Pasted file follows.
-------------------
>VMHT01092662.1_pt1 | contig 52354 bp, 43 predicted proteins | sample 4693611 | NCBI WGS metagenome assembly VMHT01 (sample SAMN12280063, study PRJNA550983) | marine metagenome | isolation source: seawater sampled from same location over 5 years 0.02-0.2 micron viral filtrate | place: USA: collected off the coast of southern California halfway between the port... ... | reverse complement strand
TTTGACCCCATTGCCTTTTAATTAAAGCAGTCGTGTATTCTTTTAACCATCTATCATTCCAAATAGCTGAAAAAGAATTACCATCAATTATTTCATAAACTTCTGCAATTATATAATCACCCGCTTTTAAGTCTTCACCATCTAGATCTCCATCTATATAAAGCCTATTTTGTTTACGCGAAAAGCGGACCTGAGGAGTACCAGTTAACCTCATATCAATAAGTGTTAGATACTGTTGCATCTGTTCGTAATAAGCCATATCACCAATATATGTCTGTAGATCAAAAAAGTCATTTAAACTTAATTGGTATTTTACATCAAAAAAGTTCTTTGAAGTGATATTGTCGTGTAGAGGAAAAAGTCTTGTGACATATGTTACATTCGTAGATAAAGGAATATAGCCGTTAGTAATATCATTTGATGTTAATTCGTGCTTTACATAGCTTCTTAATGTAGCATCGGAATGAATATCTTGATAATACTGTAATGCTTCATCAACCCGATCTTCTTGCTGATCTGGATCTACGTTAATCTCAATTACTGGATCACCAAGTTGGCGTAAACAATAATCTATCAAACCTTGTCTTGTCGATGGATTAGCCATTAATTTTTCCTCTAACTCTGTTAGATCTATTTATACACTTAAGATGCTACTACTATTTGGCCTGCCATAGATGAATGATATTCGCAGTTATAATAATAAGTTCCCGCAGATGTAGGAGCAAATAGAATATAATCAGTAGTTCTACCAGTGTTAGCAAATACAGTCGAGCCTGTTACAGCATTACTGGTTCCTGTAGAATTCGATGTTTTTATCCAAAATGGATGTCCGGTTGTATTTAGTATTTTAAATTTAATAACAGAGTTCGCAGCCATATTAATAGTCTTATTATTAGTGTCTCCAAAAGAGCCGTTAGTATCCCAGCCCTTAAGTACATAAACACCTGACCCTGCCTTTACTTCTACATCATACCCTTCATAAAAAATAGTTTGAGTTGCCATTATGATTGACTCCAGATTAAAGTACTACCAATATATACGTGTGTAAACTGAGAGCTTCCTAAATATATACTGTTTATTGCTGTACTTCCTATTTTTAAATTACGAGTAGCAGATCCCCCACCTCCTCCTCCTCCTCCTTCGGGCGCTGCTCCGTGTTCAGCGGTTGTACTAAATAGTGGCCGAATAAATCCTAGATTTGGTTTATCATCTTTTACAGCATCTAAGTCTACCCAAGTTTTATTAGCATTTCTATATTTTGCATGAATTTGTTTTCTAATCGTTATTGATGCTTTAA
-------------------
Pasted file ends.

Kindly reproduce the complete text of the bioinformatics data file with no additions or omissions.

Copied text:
>VMHT01092662.1_pt1 | contig 52354 bp, 43 predicted proteins | sample 4693611 | NCBI WGS metagenome assembly VMHT01 (sample SAMN12280063, study PRJNA550983) | marine metagenome | isolation source: seawater sampled from same location over 5 years 0.02-0.2 micron viral filtrate | place: USA: collected off the coast of southern California halfway between the port... ... | reverse complement strand
TTTGACCCCATTGCCTTTTAATTAAAGCAGTCGTGTATTCTTTTAACCATCTATCATTCCAAATAGCTGAAAAAGAATTACCATCAATTATTTCATAAACTTCTGCAATTATATAATCACCCGCTTTTAAGTCTTCACCATCTAGATCTCCATCTATATAAAGCCTATTTTGTTTACGCGAAAAGCGGACCTGAGGAGTACCAGTTAACCTCATATCAATAAGTGTTAGATACTGTTGCATCTGTTCGTAATAAGCCATATCACCAATATATGTCTGTAGATCAAAAAAGTCATTTAAACTTAATTGGTATTTTACATCAAAAAAGTTCTTTGAAGTGATATTGTCGTGTAGAGGAAAAAGTCTTGTGACATATGTTACATTCGTAGATAAAGGAATATAGCCGTTAGTAATATCATTTGATGTTAATTCGTGCTTTACATAGCTTCTTAATGTAGCATCGGAATGAATATCTTGATAATACTGTAATGCTTCATCAACCCGATCTTCTTGCTGATCTGGATCTACGTTAATCTCAATTACTGGATCACCAAGTTGGCGTAAACAATAATCTATCAAACCTTGTCTTGTCGATGGATTAGCCATTAATTTTTCCTCTAACTCTGTTAGATCTATTTATACACTTAAGATGCTACTACTATTTGGCCTGCCATAGATGAATGATATTCGCAGTTATAATAATAAGTTCCCGCAGATGTAGGAGCAAATAGAATATAATCAGTAGTTCTACCAGTGTTAGCAAATACAGTCGAGCCTGTTACAGCATTACTGGTTCCTGTAGAATTCGATGTTTTTATCCAAAATGGATGTCCGGTTGTATTTAGTATTTTAAATTTAATAACAGAGTTCGCAGCCATATTAATAGTCTTATTATTAGTGTCTCCAAAAGAGCCGTTAGTATCCCAGCCCTTAAGTACATAAACACCTGACCCTGCCTTTACTTCTACATCATACCCTTCATAAAAAATAGTTTGAGTTGCCATTATGATTGACTCCAGATTAAAGTACTACCAATATATACGTGTGTAAACTGAGAGCTTCCTAAATATATACTGTTTATTGCTGTACTTCCTATTTTTAAATTACGAGTAGCAGATCCCCCACCTCCTCCTCCTCCTCCTTCGGGCGCTGCTCCGTGTTCAGCGGTTGTACTAAATAGTGGCCGAATAAATCCTAGATTTGGTTTATCATCTTTTACAGCATCTAAGTCTACCCAAGTTTTATTAGCATTTCTATATTTTGCATGAATTTGTTTTCTAATCGTTATTGATGCTTTAA